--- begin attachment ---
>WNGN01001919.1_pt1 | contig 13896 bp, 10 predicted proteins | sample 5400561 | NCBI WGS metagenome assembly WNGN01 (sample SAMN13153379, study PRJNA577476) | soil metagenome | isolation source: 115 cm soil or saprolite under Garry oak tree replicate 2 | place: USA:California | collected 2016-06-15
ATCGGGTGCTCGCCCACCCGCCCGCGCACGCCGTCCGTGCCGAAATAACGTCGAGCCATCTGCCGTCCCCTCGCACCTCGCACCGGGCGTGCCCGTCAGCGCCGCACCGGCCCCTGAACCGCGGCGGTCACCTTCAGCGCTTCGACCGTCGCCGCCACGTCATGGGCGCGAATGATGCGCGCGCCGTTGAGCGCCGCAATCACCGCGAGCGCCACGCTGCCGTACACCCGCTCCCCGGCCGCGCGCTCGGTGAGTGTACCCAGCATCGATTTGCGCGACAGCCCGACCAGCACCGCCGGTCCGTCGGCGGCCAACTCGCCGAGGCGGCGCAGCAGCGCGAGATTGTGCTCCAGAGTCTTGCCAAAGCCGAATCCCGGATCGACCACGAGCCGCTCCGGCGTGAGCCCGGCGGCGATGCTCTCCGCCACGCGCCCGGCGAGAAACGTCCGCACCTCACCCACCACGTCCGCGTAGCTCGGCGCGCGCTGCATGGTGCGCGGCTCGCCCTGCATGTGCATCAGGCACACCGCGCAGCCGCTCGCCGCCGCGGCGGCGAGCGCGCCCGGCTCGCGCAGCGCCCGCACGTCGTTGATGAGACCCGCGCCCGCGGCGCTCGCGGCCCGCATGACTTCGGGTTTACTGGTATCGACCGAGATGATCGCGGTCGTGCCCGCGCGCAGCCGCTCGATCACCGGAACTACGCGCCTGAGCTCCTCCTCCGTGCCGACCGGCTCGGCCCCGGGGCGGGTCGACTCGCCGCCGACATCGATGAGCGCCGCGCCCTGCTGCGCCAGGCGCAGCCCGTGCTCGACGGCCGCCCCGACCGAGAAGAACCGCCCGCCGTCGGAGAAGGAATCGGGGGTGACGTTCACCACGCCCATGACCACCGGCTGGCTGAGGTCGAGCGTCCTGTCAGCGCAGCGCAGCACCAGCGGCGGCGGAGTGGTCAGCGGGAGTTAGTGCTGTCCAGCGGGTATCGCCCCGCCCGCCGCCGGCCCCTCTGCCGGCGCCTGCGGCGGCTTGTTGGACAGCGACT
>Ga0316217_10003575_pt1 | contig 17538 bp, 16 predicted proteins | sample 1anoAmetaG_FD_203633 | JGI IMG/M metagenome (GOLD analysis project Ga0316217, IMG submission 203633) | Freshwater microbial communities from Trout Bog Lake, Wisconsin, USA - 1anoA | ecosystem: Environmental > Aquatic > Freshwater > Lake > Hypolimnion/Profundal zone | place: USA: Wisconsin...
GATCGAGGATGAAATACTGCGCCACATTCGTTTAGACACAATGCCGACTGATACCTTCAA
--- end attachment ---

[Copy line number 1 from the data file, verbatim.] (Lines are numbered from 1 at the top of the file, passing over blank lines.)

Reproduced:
>WNGN01001919.1_pt1 | contig 13896 bp, 10 predicted proteins | sample 5400561 | NCBI WGS metagenome assembly WNGN01 (sample SAMN13153379, study PRJNA577476) | soil metagenome | isolation source: 115 cm soil or saprolite under Garry oak tree replicate 2 | place: USA:California | collected 2016-06-15